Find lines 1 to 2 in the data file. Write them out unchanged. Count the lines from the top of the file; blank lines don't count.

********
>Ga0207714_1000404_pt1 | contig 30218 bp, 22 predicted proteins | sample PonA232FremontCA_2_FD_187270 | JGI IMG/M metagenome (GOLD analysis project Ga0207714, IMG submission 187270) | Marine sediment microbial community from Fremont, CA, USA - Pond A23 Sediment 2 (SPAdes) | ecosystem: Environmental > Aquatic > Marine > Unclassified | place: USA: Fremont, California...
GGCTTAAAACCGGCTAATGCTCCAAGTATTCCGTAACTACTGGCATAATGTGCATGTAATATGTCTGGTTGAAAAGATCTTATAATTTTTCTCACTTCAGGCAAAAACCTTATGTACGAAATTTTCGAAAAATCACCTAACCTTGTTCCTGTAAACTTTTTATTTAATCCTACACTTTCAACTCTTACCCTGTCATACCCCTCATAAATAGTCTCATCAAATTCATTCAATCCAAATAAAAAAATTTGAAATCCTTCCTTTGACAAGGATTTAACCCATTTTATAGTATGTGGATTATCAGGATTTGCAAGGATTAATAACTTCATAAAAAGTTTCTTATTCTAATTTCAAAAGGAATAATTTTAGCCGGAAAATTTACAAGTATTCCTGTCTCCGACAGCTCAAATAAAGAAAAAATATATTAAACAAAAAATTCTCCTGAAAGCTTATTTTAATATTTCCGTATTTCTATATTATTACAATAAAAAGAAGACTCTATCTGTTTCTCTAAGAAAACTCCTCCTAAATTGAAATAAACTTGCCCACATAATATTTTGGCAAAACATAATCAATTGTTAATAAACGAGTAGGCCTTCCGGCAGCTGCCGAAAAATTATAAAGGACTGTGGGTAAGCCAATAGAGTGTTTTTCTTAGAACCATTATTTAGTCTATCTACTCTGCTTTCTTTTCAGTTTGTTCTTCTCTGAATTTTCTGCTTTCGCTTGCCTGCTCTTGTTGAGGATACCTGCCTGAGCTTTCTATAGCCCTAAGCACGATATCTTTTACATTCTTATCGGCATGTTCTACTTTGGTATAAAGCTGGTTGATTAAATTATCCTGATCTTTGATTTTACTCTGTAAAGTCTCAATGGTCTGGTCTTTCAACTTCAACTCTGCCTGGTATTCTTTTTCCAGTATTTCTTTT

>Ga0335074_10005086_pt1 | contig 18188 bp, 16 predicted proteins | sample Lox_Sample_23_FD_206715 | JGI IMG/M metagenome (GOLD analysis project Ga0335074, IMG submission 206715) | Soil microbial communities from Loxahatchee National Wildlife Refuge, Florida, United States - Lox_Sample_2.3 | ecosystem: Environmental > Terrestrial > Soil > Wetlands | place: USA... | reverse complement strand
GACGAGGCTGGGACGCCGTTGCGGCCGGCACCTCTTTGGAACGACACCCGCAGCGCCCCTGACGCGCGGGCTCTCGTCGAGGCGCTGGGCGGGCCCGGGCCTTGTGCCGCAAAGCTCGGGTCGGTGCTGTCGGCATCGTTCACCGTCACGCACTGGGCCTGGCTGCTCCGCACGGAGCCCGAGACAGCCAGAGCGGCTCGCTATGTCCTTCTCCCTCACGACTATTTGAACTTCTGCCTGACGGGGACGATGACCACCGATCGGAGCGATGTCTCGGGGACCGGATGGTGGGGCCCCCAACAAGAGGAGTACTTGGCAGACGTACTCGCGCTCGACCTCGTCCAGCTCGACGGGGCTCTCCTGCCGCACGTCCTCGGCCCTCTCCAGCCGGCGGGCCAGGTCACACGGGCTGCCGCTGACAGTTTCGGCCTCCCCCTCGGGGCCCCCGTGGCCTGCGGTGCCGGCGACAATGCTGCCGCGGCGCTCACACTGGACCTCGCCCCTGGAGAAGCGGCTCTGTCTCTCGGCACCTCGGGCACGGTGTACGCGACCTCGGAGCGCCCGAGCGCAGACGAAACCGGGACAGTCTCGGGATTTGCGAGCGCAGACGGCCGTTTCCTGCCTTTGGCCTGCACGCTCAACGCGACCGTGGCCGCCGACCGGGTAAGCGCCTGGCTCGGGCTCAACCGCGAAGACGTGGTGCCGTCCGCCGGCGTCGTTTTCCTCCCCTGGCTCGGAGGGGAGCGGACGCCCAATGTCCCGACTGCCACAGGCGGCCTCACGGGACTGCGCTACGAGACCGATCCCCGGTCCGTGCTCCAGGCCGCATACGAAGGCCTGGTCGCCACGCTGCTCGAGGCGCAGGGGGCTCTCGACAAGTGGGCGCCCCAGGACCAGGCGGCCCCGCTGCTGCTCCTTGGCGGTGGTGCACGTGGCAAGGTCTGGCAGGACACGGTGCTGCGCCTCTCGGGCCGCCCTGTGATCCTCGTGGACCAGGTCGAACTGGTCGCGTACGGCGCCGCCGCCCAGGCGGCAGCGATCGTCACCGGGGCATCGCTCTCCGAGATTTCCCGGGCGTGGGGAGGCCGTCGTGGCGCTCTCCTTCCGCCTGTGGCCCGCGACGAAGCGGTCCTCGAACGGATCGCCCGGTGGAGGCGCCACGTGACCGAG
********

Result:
>Ga0207714_1000404_pt1 | contig 30218 bp, 22 predicted proteins | sample PonA232FremontCA_2_FD_187270 | JGI IMG/M metagenome (GOLD analysis project Ga0207714, IMG submission 187270) | Marine sediment microbial community from Fremont, CA, USA - Pond A23 Sediment 2 (SPAdes) | ecosystem: Environmental > Aquatic > Marine > Unclassified | place: USA: Fremont, California...
GGCTTAAAACCGGCTAATGCTCCAAGTATTCCGTAACTACTGGCATAATGTGCATGTAATATGTCTGGTTGAAAAGATCTTATAATTTTTCTCACTTCAGGCAAAAACCTTATGTACGAAATTTTCGAAAAATCACCTAACCTTGTTCCTGTAAACTTTTTATTTAATCCTACACTTTCAACTCTTACCCTGTCATACCCCTCATAAATAGTCTCATCAAATTCATTCAATCCAAATAAAAAAATTTGAAATCCTTCCTTTGACAAGGATTTAACCCATTTTATAGTATGTGGATTATCAGGATTTGCAAGGATTAATAACTTCATAAAAAGTTTCTTATTCTAATTTCAAAAGGAATAATTTTAGCCGGAAAATTTACAAGTATTCCTGTCTCCGACAGCTCAAATAAAGAAAAAATATATTAAACAAAAAATTCTCCTGAAAGCTTATTTTAATATTTCCGTATTTCTATATTATTACAATAAAAAGAAGACTCTATCTGTTTCTCTAAGAAAACTCCTCCTAAATTGAAATAAACTTGCCCACATAATATTTTGGCAAAACATAATCAATTGTTAATAAACGAGTAGGCCTTCCGGCAGCTGCCGAAAAATTATAAAGGACTGTGGGTAAGCCAATAGAGTGTTTTTCTTAGAACCATTATTTAGTCTATCTACTCTGCTTTCTTTTCAGTTTGTTCTTCTCTGAATTTTCTGCTTTCGCTTGCCTGCTCTTGTTGAGGATACCTGCCTGAGCTTTCTATAGCCCTAAGCACGATATCTTTTACATTCTTATCGGCATGTTCTACTTTGGTATAAAGCTGGTTGATTAAATTATCCTGATCTTTGATTTTACTCTGTAAAGTCTCAATGGTCTGGTCTTTCAACTTCAACTCTGCCTGGTATTCTTTTTCCAGTATTTCTTTT